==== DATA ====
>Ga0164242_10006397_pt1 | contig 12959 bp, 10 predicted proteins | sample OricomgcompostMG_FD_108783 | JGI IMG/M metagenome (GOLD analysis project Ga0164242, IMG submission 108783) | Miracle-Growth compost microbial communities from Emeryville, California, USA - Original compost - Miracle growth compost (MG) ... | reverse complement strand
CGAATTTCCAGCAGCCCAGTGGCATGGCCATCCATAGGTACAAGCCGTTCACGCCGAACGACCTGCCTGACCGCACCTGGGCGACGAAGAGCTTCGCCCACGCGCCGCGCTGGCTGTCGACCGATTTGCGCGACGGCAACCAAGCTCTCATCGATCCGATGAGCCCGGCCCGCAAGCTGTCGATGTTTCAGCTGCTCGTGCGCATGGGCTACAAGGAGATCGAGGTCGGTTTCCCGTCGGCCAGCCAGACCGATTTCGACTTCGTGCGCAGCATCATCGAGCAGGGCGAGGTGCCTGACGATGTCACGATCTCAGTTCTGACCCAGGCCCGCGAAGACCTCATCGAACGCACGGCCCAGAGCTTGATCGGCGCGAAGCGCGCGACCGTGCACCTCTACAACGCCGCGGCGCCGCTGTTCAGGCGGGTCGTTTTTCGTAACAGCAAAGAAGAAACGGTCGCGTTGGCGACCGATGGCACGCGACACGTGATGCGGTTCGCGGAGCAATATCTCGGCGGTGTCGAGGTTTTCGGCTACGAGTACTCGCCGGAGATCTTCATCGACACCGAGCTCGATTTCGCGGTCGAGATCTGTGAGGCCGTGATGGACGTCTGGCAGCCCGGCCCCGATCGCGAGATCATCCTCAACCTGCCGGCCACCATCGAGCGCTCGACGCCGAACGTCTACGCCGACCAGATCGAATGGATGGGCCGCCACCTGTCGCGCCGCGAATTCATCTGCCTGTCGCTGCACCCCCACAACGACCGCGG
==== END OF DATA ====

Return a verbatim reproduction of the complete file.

>Ga0164242_10006397_pt1 | contig 12959 bp, 10 predicted proteins | sample OricomgcompostMG_FD_108783 | JGI IMG/M metagenome (GOLD analysis project Ga0164242, IMG submission 108783) | Miracle-Growth compost microbial communities from Emeryville, California, USA - Original compost - Miracle growth compost (MG) ... | reverse complement strand
CGAATTTCCAGCAGCCCAGTGGCATGGCCATCCATAGGTACAAGCCGTTCACGCCGAACGACCTGCCTGACCGCACCTGGGCGACGAAGAGCTTCGCCCACGCGCCGCGCTGGCTGTCGACCGATTTGCGCGACGGCAACCAAGCTCTCATCGATCCGATGAGCCCGGCCCGCAAGCTGTCGATGTTTCAGCTGCTCGTGCGCATGGGCTACAAGGAGATCGAGGTCGGTTTCCCGTCGGCCAGCCAGACCGATTTCGACTTCGTGCGCAGCATCATCGAGCAGGGCGAGGTGCCTGACGATGTCACGATCTCAGTTCTGACCCAGGCCCGCGAAGACCTCATCGAACGCACGGCCCAGAGCTTGATCGGCGCGAAGCGCGCGACCGTGCACCTCTACAACGCCGCGGCGCCGCTGTTCAGGCGGGTCGTTTTTCGTAACAGCAAAGAAGAAACGGTCGCGTTGGCGACCGATGGCACGCGACACGTGATGCGGTTCGCGGAGCAATATCTCGGCGGTGTCGAGGTTTTCGGCTACGAGTACTCGCCGGAGATCTTCATCGACACCGAGCTCGATTTCGCGGTCGAGATCTGTGAGGCCGTGATGGACGTCTGGCAGCCCGGCCCCGATCGCGAGATCATCCTCAACCTGCCGGCCACCATCGAGCGCTCGACGCCGAACGTCTACGCCGACCAGATCGAATGGATGGGCCGCCACCTGTCGCGCCGCGAATTCATCTGCCTGTCGCTGCACCCCCACAACGACCGCGG